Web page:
Bill Reilly inducted into Maine Running Hall of Fame
By Wayne E. Rivet
On a whim, Bill Reilly entered his first three-mile race wearing an old pair of dungarees and Ked’s low-cut basketball sneakers.
He ran a 24:02.
More importantly, he became hooked on running and racing competitively some 36 years ago. That moment changed Bill’s life. In November 1981, he ran his first marathon in New York City, hoping to qualify for Boston. He missed the cut, but the fire and drive had been sparked. In 1983, Bill was part of the Boston Marathon field, and a year later, set a personal best at 2:43.58.
Since then, Bill has competed in over 600 races (at a variety of distances). His love for the sport also pushed him into the coaching ranks.
Those achievements landed bill into the Maine Running Hall of Fame. He was inducted into the Hall this past Sunday in a ceremony held in Augusta.
Like most youngsters, Bill was willing to try a variety of sports. He played football as a third grader. In high school, he showed and raced his horse, Darby O’Gill. He also went fox hunting on horseback. As a high school senior, Bill tried his hand at wrestling and went 9-0 — all victories via the pin.
Bill arrived in Maine in 1989, selling his business and moving his family — wife, Judy, and daughters Stacy and Kelly — to Brownfield.
A year later, Fryeburg Academy approached Bill about filling in as the girls’ and boys’ cross-country coach. Twenty-seven years later — with 24 years as the track coach — Bill is still coaching cross-country. His highlight, which was read as part of his induction into the Hall, was the chance to coach both daughters and experience the thrill of the Raider girls’ cross-country team winning a state championship in 2002.
The News interviewed the longtime Raider cross-country coach and local realtor about being inducted into the Maine Running Hall of Fame, as well as his lifelong involvement as a runner, racer and coach:
BN. How were you nominated?
Bill: The Maine Running Hall of Fame by-laws define Nominees/inductees as Individuals who have made a significant contribution to the sport of running in the State of Maine are eligible for induction; this includes athletes, coaches, race directors and others who have contributed in important ways to running in Maine. Nominations should be in written form with a detailed profile of the nominee sent to the Board of Directors. Nominees do not have to be a Maine resident but eligibility is determined by: (1) either native of Maine or long-term resident in Maine; (2) accomplishments achieved in or outside of Maine; (3) significant contribution to Maine running. Anyone can nominate someone.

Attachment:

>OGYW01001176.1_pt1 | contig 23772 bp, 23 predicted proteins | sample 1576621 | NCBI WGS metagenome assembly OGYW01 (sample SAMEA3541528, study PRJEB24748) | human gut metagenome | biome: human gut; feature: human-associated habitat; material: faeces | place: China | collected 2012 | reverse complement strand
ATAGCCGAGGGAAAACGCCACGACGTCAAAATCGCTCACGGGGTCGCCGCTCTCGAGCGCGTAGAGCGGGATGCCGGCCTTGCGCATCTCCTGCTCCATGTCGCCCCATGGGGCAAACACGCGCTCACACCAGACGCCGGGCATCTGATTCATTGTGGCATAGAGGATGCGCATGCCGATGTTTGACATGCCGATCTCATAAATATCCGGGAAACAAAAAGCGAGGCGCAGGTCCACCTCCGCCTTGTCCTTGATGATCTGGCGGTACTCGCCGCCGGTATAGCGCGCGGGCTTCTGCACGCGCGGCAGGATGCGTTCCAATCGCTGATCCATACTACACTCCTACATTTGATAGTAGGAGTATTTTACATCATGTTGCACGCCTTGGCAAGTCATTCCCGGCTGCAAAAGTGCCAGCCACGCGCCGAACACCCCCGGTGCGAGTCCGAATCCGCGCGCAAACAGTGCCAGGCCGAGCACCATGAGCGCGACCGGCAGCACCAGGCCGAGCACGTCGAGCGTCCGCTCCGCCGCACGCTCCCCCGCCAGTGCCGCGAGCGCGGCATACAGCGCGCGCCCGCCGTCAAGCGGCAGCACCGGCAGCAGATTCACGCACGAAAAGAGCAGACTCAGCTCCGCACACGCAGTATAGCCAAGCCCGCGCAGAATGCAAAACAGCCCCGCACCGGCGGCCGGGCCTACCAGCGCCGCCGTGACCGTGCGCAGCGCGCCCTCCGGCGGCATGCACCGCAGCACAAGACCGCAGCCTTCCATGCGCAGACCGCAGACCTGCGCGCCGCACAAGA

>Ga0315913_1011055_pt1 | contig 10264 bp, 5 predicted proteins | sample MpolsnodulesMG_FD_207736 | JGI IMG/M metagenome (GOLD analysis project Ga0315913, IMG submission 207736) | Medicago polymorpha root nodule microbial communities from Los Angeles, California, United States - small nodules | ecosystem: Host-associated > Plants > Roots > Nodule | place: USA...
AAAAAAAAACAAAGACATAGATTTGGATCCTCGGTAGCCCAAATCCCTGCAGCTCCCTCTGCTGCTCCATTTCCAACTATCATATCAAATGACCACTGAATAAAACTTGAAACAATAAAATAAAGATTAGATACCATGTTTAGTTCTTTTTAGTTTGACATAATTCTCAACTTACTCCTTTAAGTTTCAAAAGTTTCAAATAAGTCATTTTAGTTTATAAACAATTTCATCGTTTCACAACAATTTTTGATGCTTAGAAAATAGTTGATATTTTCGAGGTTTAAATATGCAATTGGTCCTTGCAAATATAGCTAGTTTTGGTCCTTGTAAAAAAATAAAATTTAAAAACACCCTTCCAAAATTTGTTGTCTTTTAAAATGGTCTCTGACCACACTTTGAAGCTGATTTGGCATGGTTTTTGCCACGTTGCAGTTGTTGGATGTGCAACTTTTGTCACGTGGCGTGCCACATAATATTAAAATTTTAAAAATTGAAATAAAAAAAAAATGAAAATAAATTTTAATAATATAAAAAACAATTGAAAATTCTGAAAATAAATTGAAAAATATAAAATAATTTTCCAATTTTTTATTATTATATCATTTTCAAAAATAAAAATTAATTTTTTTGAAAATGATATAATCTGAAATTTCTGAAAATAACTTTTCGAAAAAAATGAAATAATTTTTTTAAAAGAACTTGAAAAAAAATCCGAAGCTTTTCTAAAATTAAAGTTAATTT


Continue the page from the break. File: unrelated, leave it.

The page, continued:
Inductions are made every two years. There is no firm number of inductees, but the average number of inductees has been six. (Some noteworthy members of the Hall include Joan Benoit-Samuelson, Bruce Bickford, Carlton Mendell, Michelle Hallett Wakeman, Bob Winn, Bob Payne, Andy Palmer, Gerry Clapper, Christine Snow-Reaser, and Bridgton’s 4 on the Fourth Road Race.)
BN. What was your response when you heard about the honor?
Bill: A deep sense of satisfaction and happiness much like my feelings after a really tough race that went well.
BN. What lead you to an interest in running? When did you really become serious about it?
Bill: Ordinary sports were not helping me to stay in shape. I was gaining weight and slowing down. Believe it or not, I was really fast in my younger days much like a sprinter.
(I became serious about running) as soon as I completed my first road race in March 1980.